World 100m hurdles record-holder breaks championship best to lead US one-two in Birmingham

The women’s 60m hurdles final looked set to be fiercely competitive but Kendra Harrison kept her cool to storm to victory at the IAAF World Indoor Championships on Saturday evening, clocking a championship record of 7.70.

Leading a US one-two ahead of IAAF World Indoor Tour winner Christina Manning, world 100m hurdles record-holder Harrison won a golden first major medal, after she missed out on the Rio Olympics and finished fourth at the world championships in London last year.

Her winning mark equals the American record recently set by Sharika Nelvis and betters the championship best mark of 7.72 recorded by Lolo Jones in 2010.

On this occasion, Nelvis had to settle for a time of 7.86 for fourth behind Nadine Visser of Netherlands, whose 7.84 bagged her the bronze to deny USA a medal sweep.

“It feels amazing to finally get out there and get the job done,” said Harrison, whose mark moves her to equal third on the world all-time list. “To finally get the gold I have been working so hard for.

“Emotionally I am at a loss of words. I have been dreaming about this moment.

“As soon as I pushed out of the blocks I felt great and I just kept going.”

It seems as though Visser’s decision to concentrate on the hurdles has paid off, with the 2014 world under-20 heptathlon and hurdles champion surprised but delighted with her medal.

“I had to decide between the heptathlon and the hurdles and that was a decision I needed to make,” said the 23-year-old, who had earlier run a PB of 7.83 in her semi-final.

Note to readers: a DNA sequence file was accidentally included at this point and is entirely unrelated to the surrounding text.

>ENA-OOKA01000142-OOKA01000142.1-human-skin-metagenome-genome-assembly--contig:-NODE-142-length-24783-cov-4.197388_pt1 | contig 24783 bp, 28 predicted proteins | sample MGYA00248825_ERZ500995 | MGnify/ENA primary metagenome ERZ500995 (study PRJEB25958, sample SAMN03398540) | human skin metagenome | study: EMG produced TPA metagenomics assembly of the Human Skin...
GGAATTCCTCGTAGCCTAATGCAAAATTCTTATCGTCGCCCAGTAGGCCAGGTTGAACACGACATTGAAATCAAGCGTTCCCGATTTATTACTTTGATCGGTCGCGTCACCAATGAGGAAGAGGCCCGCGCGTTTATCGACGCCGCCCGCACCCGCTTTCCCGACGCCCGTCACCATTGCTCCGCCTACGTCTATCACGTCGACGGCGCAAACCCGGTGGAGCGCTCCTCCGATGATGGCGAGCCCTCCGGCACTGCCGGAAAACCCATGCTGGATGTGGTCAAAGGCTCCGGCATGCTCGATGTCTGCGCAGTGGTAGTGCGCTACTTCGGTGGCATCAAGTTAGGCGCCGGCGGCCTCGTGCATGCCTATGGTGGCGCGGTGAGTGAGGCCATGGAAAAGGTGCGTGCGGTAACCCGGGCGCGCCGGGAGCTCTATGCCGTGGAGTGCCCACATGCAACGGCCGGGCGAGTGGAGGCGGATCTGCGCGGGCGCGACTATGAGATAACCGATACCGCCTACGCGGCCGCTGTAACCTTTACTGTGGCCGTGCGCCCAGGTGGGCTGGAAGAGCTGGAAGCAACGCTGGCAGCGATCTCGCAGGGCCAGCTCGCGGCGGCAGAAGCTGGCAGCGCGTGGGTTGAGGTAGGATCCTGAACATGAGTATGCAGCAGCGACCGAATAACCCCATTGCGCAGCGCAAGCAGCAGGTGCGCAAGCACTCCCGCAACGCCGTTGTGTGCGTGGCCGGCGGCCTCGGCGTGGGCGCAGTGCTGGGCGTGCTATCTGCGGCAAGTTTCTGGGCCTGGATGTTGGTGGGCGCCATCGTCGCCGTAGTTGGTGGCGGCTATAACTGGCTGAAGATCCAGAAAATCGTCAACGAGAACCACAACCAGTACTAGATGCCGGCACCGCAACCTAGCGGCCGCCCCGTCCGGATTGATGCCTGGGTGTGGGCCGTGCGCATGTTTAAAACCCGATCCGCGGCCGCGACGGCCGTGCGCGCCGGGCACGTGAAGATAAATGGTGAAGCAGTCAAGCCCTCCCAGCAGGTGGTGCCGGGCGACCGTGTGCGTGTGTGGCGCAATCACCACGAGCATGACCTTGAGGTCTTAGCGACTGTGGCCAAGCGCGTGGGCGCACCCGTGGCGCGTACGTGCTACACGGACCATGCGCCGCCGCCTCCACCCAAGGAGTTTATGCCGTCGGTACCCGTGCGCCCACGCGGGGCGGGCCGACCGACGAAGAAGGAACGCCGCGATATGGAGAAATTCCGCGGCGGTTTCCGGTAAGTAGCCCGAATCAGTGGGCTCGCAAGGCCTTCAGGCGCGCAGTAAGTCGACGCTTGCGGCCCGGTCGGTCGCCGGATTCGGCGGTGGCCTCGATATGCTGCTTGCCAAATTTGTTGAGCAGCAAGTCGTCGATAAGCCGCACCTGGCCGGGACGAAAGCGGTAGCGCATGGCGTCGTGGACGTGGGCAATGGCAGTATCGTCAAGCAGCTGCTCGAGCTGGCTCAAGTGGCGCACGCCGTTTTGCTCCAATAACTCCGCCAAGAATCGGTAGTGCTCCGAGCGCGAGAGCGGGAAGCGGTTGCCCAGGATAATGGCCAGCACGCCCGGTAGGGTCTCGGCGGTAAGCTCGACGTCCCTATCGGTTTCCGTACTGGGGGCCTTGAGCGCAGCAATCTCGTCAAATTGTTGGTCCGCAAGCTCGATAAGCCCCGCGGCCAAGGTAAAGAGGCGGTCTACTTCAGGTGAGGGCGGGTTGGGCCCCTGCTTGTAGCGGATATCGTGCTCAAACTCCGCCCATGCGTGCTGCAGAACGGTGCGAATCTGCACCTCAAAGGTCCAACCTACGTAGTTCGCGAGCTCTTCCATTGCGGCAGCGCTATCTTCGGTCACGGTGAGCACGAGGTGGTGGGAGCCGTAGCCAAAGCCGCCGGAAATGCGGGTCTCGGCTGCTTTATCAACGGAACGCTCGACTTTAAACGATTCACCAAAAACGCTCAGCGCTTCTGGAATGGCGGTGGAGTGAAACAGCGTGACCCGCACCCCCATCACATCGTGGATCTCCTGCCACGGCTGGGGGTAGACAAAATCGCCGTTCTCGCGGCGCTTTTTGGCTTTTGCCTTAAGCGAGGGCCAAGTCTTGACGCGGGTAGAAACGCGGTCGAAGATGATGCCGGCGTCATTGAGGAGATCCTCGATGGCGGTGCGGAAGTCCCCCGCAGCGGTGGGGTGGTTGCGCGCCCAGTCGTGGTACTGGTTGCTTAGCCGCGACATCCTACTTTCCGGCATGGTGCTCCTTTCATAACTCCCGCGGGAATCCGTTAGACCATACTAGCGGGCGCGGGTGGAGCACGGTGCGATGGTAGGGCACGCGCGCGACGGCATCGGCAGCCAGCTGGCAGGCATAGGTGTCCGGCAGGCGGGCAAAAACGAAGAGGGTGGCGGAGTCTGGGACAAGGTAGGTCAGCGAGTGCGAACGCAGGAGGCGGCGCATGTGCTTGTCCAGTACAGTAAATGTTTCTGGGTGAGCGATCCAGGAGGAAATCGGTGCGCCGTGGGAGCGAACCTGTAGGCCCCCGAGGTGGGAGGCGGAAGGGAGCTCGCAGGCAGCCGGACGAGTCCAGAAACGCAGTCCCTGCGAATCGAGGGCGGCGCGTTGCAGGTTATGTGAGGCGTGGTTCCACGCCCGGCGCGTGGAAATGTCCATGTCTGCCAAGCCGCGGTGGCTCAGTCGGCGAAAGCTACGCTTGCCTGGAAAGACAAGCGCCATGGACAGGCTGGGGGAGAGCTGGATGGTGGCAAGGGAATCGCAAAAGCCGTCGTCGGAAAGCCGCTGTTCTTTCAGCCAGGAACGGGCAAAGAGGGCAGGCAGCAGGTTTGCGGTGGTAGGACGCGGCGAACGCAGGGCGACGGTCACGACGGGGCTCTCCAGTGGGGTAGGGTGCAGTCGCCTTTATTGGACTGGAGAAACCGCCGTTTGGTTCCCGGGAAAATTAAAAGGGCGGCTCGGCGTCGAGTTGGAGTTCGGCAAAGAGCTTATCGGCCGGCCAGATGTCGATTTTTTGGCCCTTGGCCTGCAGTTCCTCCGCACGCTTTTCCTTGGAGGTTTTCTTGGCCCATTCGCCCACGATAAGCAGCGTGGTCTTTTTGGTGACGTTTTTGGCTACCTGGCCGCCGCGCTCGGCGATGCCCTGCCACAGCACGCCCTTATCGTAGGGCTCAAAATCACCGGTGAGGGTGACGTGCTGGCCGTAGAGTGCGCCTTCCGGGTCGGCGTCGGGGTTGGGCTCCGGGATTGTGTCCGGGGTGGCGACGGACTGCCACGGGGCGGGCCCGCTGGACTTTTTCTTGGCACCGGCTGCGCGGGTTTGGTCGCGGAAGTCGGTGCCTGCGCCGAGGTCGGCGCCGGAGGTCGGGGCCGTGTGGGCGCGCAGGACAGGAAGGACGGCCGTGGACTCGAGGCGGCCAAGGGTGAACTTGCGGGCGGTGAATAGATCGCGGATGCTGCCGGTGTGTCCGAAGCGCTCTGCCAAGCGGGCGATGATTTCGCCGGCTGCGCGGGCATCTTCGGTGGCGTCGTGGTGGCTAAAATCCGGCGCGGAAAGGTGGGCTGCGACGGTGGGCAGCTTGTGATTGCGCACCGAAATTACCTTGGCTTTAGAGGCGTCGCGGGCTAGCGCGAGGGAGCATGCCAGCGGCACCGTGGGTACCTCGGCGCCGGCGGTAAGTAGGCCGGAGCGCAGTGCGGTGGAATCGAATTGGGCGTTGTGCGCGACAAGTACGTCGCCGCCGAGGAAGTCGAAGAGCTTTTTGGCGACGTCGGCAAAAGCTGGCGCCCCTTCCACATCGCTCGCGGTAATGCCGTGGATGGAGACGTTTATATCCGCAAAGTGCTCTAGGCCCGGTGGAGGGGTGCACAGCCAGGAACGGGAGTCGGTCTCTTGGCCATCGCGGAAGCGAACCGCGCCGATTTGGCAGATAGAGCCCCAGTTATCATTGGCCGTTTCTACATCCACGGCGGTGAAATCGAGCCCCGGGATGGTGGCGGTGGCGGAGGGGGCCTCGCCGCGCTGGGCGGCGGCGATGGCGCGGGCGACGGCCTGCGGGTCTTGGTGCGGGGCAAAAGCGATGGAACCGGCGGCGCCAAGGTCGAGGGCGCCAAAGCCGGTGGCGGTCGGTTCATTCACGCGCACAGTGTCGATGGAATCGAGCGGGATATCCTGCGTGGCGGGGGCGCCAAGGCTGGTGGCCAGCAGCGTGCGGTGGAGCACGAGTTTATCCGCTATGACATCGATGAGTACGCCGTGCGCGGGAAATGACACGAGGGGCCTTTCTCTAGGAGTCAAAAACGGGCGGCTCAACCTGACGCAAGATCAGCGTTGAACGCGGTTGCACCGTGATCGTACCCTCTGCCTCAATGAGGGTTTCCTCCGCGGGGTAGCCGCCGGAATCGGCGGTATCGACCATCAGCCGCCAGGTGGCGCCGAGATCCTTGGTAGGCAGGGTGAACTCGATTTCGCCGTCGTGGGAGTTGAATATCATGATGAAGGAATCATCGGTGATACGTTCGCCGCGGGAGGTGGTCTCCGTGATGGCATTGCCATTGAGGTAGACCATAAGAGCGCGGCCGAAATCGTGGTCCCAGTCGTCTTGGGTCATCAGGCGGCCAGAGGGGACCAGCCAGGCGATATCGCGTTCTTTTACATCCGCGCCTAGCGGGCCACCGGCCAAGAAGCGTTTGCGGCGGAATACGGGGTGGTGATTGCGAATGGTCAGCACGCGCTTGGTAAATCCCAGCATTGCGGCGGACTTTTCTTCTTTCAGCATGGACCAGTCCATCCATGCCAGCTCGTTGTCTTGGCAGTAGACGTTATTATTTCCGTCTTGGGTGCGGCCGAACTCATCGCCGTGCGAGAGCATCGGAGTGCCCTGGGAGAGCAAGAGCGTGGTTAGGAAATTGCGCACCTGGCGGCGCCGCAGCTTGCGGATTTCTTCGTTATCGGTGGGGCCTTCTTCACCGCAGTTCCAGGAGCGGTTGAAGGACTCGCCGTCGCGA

“Yesterday in the heats I wasn’t that good but today I had the attention and it all came together.”

Among athletes to exit the competition at the semi-final stage had been Australia’s 2017 world champion Sally Pearson (7.92), whose main focus is on the Commonwealth Games on home soil next month.

In the men’s 60m hurdles heats, Britain’s two athletes got safely through to the semi-finals with European indoor champion Andrew Pozzi confirming his position as one of the favourites with the fastest time of the five races.

The first heat was won by Cypriot Milan Trajkovic, with Britain’s David King qualifying comfortably in the fourth and final automatic spot in 7.69.

In the second heat, US champion Jarret Eaton won impressively in a relaxed 7.56. Ireland’s Ben Reynolds was seventh in 7.89.

The third heat saw a surprise as Ahmad Al-Molad of Saudi Arabia won in 7.63 ahead of Jamaican Ronald Levy’s 7.65.

The fourth heat was clearly won by Pozzi from lane eight in a season’s best of 7.53 from the 2012 Olympic champion and the world indoor champion that year, Aries Merritt, who ran 7.61.

The fifth and final heat was won by France’s triple world indoor medallist Pascal Martinot-Lagarde with 7.62.

» See the March 8 issue of AW for full coverage from Birmingham